Find out more about this month’s titles by clicking a cover image below!

Bookmarks.

MAY
Lowriders in Space (Lowriders, Book 1) by Cathy Camper. Illustrated by Raul the Third. Chronicle Books, 2014 Lupe Impala, El Read more.
MAY (1)
Whoosh! Lonnie Johnson’s Super–Soaking Stream of Inventions by Chris Barton. Illustrated by Don Tate. Charlesbridge, 2016 Lonnie Johnson once took Read more.
MAY (2)
Narwhal: Unicorn of the Sea: Unicorn of the Sea. (A Narwhal and Jelly Book) by Ben Clanton. Tundra Books, 2016 Read more.
MAY (1)
Great American Whatever by Tim Federle. Simon & Schuster Books for Young Readers, 2016 Quinn Roberts is a sixteen-year-old smart Read more.
MAY (2)
The Sun Is Also a Star by Nicola Yoon. Delacorte, 2016 Over the course of a single day on which Read more.
MAY (1)
Garvey’s Choice by Nikki Grimes. WordSong / Highlights, 2016 Garvey is often teased at school for his weight, while his Read more.
MAY (2)
One Half from the East by Nadia Hashimi. HarperCollins, 2016 After Obayda’s family moves from Kabul to the village where Read more.
MAY (1)
When Spring Comes by Kevin Henkes. Illustrated by Laura Dronzek. Greenwillow / HarperCollins, 2016 “Before Spring comes, the grass is Read more.
MAY (2)
A Morning with Grandpa by Cynthia Liu. Illustrated by Christina Forshay. Lee & Low, 2016 Mei Mei watches Gong Gong Read more.
MAY (3)
Every Day Birds by Amy Ludwig VanDerwater. Illustrated by Dylan Metrano. Orchard / Scholastic, 2016 Lovely cut-paper collage illustrations provide Read more.

MAY (3)

May 16th, 2017 | Posted by etownsend in Babies, Toddlers and Preschoolers | 2017-2018 | 2017-2018 Babies, Toddlers & Preschoolers | May - (Comments Off on MAY (3))

Every Day Birds by Amy Ludwig VanDerwater. Illustrated by Dylan Metrano. Orchard / Scholastic, 2016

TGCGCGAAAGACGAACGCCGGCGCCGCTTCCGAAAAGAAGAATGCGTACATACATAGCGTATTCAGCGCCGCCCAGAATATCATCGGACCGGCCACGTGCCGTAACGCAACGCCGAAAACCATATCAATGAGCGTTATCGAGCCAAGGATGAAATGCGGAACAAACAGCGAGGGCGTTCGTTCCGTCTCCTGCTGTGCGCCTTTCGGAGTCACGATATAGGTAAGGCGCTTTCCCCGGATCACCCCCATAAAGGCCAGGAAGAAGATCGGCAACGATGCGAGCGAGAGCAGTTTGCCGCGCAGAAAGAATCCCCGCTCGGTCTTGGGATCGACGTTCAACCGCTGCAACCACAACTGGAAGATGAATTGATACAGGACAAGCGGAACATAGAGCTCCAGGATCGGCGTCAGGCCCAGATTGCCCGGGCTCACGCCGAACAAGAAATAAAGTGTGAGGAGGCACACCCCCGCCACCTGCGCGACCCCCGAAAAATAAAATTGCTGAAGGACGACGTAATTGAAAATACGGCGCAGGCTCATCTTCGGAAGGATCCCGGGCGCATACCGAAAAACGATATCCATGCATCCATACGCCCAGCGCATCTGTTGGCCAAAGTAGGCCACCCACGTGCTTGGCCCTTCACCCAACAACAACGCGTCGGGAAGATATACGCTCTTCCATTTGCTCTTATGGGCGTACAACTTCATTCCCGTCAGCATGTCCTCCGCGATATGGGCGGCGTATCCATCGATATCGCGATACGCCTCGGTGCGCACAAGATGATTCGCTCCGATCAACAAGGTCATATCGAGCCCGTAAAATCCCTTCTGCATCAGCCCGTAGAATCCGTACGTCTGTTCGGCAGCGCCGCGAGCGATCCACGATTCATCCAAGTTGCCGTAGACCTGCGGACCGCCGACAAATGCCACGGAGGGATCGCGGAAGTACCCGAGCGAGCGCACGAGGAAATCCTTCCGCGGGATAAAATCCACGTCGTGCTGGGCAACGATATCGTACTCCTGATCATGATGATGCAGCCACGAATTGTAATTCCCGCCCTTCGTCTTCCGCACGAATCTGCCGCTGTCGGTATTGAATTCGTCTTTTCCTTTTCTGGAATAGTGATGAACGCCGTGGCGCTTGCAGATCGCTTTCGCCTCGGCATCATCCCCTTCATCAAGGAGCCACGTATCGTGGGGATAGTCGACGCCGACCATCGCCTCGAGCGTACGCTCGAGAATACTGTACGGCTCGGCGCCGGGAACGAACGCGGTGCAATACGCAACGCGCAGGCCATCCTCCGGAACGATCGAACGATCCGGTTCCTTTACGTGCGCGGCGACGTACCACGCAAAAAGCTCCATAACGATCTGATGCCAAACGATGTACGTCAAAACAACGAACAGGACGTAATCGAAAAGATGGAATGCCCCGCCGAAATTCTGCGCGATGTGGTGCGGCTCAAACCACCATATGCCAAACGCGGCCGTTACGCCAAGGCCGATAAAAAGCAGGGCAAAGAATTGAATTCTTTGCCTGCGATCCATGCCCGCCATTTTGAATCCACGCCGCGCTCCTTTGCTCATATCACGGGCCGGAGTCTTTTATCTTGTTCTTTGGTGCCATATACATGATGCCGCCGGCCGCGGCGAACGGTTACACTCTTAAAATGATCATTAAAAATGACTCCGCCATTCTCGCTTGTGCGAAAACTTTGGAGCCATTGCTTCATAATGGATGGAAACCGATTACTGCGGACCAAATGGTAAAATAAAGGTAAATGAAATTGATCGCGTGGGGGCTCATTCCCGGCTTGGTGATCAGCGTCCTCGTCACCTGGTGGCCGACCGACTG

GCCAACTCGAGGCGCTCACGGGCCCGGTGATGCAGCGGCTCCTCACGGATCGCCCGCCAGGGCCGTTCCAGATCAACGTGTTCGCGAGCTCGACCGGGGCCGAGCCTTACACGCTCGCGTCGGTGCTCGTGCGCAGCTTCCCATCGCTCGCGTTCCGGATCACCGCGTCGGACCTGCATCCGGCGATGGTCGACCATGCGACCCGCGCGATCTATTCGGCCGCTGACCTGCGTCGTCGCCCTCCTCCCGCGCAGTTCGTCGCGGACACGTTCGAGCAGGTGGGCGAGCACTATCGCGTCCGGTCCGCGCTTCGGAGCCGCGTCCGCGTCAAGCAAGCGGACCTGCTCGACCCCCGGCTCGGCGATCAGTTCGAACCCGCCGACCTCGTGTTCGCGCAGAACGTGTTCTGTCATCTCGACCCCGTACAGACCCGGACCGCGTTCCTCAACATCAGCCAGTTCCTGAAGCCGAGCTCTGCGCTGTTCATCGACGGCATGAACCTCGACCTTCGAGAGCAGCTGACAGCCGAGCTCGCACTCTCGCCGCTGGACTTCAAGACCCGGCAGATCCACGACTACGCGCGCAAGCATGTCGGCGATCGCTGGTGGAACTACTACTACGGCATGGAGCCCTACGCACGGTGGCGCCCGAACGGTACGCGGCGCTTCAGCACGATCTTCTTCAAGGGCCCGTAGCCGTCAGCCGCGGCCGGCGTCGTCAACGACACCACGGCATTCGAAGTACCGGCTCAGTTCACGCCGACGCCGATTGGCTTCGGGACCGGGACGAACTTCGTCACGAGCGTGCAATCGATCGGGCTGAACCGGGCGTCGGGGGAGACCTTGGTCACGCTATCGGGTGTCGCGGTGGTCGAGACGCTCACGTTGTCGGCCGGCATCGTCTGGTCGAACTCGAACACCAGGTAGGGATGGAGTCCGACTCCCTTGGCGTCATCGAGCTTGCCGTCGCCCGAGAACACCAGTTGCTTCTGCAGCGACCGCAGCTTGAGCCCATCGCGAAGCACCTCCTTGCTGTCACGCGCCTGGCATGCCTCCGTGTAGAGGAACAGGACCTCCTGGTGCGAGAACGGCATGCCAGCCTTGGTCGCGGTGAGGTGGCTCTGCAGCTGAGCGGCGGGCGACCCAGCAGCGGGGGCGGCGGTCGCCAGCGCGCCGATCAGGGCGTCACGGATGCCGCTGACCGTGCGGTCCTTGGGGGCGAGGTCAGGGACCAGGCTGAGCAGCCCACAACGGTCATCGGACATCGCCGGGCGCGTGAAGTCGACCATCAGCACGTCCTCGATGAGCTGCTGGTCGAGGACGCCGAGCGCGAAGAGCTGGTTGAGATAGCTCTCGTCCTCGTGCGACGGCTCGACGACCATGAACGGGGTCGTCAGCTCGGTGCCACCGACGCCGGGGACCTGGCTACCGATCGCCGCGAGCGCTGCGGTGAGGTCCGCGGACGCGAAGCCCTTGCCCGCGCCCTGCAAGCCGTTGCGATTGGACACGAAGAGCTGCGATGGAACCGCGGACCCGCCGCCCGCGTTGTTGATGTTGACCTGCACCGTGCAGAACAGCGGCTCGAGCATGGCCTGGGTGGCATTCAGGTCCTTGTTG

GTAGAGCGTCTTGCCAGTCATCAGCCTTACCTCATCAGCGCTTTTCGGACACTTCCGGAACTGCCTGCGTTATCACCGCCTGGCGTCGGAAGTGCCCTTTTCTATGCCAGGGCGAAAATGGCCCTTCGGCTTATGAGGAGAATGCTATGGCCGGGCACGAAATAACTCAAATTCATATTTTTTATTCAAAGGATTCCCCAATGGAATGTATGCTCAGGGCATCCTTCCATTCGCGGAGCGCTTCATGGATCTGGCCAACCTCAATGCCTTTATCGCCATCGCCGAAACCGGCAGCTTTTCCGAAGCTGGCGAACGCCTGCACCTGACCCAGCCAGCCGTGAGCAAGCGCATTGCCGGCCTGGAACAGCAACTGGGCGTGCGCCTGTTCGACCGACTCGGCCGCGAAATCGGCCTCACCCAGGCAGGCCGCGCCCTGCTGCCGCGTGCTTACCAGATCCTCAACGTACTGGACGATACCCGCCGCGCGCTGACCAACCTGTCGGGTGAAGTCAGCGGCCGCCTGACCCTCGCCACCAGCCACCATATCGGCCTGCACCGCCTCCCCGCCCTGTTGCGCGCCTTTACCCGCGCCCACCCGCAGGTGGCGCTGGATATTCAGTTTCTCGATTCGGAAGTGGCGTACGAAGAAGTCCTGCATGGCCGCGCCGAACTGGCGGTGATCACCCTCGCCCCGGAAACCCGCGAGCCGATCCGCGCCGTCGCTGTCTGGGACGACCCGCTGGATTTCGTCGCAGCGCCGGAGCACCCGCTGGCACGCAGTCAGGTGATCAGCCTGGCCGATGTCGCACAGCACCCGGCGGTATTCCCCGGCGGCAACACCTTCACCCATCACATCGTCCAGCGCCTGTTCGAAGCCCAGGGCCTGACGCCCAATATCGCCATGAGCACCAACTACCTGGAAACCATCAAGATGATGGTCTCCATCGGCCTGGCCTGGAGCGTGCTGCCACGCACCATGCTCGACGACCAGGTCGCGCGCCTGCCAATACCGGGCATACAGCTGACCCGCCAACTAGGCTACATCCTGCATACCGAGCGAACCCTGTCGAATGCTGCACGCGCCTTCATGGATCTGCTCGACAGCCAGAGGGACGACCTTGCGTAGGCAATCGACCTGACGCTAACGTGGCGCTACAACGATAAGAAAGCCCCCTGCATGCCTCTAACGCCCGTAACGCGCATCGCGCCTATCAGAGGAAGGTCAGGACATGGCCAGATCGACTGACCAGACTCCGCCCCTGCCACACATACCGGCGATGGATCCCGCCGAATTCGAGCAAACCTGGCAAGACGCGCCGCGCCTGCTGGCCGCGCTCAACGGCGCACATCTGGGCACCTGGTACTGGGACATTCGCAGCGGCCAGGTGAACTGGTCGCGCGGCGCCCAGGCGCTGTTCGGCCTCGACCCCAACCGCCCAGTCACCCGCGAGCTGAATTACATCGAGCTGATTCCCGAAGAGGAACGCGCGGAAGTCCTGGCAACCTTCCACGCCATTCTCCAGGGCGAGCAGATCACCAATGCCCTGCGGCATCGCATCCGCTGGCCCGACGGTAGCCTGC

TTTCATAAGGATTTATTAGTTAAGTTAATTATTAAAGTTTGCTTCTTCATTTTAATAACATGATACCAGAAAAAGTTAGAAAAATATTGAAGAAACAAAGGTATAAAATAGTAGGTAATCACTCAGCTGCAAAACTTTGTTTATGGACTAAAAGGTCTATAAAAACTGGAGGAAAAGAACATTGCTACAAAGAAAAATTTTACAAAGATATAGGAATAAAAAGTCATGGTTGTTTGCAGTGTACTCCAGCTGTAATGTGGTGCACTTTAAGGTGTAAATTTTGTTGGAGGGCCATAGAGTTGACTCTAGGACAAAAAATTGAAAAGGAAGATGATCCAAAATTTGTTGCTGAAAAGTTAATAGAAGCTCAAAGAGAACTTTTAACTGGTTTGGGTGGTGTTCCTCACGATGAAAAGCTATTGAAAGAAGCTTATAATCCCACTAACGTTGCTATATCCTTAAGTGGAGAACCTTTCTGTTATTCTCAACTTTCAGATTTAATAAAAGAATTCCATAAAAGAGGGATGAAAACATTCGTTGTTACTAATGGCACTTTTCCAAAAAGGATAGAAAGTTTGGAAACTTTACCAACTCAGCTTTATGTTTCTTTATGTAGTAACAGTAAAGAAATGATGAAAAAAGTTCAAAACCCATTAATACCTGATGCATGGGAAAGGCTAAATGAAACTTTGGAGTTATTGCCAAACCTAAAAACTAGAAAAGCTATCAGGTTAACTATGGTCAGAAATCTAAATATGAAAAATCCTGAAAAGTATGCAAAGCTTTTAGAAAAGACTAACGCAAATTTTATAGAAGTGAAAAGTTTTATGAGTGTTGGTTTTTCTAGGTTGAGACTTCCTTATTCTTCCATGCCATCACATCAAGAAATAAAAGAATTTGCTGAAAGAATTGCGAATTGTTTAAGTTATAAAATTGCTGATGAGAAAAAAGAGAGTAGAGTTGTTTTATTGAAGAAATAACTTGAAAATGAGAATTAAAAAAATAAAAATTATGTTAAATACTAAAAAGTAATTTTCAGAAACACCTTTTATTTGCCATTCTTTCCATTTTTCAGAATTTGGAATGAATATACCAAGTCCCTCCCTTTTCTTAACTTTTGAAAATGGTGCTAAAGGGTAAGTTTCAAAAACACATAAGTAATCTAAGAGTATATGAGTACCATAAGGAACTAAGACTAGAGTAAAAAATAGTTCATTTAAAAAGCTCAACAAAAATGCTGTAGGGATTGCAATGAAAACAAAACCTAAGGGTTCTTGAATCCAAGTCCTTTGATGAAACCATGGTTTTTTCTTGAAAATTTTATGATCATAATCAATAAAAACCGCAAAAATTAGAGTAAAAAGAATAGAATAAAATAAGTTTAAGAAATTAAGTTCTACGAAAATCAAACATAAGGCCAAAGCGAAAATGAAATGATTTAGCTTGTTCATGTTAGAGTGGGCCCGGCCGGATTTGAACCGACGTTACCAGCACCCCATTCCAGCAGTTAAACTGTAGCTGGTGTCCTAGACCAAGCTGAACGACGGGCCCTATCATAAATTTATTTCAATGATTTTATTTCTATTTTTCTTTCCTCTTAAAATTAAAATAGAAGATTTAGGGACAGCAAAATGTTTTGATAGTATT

Lovely cut-paper collage illustrations provide a close-up rendering of 20 common birds. Brief text describes a trait or two about each bird. Chickadee has a “wee black cap.” Sparrow “hops in brown.” Eagle “soars above the land.” Opening- and closing-page spreads encourage observation of birds, while the end matter provides tips for learning more about birds as well as additional information about each of the 20 birds included. (Ages 3–8)  © Cooperative Children’s Book Center

Try these early literacy activities with children:

  • Read: As you read, let the child(ren) see if they can guess the name of the bird before you say it.
  • Talk: Adults, pick a bird or two from the back of the book and talk in more detail about those birds.
  • Sing: Listen to birdcalls; try to imitate some of them.
  • Write: Use your finger to trace the birds in the book.
  • Play: What sounds do birds make? Can you make those sounds, too? Can you tap like a woodpecker? Or honk like a goose?
  • Math or Science: Compare and contrast the different types of birds. What do they have in common and what is different? Wings. Beaks. Colors. Nests.

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MAY (2)

May 16th, 2017 | Posted by etownsend in Babies, Toddlers and Preschoolers | 2017-2018 | 2017-2018 Babies, Toddlers & Preschoolers | May - (Comments Off on MAY (2))

A Morning with Grandpa by Cynthia Liu. Illustrated by Christina Forshay. Lee & Low, 2016